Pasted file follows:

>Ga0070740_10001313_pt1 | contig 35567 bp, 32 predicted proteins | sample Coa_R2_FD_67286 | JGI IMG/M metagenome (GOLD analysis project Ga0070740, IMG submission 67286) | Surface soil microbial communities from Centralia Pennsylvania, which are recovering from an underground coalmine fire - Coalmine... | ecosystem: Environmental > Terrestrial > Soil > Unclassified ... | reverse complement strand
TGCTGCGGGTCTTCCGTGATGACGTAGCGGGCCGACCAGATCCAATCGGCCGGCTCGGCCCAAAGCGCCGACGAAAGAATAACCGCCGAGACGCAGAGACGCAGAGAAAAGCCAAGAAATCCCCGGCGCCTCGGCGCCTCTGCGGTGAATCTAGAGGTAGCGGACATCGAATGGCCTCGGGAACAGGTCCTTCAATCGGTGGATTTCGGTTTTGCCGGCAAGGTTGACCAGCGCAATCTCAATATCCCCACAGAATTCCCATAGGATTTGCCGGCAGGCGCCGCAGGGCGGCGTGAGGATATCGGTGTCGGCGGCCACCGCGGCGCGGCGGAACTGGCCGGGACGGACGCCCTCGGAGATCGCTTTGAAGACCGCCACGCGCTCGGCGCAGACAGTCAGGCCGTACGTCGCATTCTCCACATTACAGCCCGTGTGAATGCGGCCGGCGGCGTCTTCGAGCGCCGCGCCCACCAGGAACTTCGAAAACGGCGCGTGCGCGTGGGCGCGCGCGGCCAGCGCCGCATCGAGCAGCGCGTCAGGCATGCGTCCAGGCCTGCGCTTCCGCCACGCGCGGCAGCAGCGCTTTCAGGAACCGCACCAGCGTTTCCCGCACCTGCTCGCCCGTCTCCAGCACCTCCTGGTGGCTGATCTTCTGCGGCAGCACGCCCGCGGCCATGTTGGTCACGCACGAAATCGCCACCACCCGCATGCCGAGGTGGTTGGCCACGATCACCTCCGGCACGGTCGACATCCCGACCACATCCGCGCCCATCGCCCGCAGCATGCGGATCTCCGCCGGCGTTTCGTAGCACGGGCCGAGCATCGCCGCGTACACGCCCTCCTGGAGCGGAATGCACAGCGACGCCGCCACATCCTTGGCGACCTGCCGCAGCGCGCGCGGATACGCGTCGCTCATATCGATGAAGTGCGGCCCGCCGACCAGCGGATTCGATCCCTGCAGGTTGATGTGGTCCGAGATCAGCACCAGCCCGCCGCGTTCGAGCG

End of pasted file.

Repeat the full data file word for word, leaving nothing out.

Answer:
>Ga0070740_10001313_pt1 | contig 35567 bp, 32 predicted proteins | sample Coa_R2_FD_67286 | JGI IMG/M metagenome (GOLD analysis project Ga0070740, IMG submission 67286) | Surface soil microbial communities from Centralia Pennsylvania, which are recovering from an underground coalmine fire - Coalmine... | ecosystem: Environmental > Terrestrial > Soil > Unclassified ... | reverse complement strand
TGCTGCGGGTCTTCCGTGATGACGTAGCGGGCCGACCAGATCCAATCGGCCGGCTCGGCCCAAAGCGCCGACGAAAGAATAACCGCCGAGACGCAGAGACGCAGAGAAAAGCCAAGAAATCCCCGGCGCCTCGGCGCCTCTGCGGTGAATCTAGAGGTAGCGGACATCGAATGGCCTCGGGAACAGGTCCTTCAATCGGTGGATTTCGGTTTTGCCGGCAAGGTTGACCAGCGCAATCTCAATATCCCCACAGAATTCCCATAGGATTTGCCGGCAGGCGCCGCAGGGCGGCGTGAGGATATCGGTGTCGGCGGCCACCGCGGCGCGGCGGAACTGGCCGGGACGGACGCCCTCGGAGATCGCTTTGAAGACCGCCACGCGCTCGGCGCAGACAGTCAGGCCGTACGTCGCATTCTCCACATTACAGCCCGTGTGAATGCGGCCGGCGGCGTCTTCGAGCGCCGCGCCCACCAGGAACTTCGAAAACGGCGCGTGCGCGTGGGCGCGCGCGGCCAGCGCCGCATCGAGCAGCGCGTCAGGCATGCGTCCAGGCCTGCGCTTCCGCCACGCGCGGCAGCAGCGCTTTCAGGAACCGCACCAGCGTTTCCCGCACCTGCTCGCCCGTCTCCAGCACCTCCTGGTGGCTGATCTTCTGCGGCAGCACGCCCGCGGCCATGTTGGTCACGCACGAAATCGCCACCACCCGCATGCCGAGGTGGTTGGCCACGATCACCTCCGGCACGGTCGACATCCCGACCACATCCGCGCCCATCGCCCGCAGCATGCGGATCTCCGCCGGCGTTTCGTAGCACGGGCCGAGCATCGCCGCGTACACGCCCTCCTGGAGCGGAATGCACAGCGACGCCGCCACATCCTTGGCGACCTGCCGCAGCGCGCGCGGATACGCGTCGCTCATATCGATGAAGTGCGGCCCGCCGACCAGCGGATTCGATCCCTGCAGGTTGATGTGGTCCGAGATCAGCACCAGCCCGCCGCGTTCGAGCG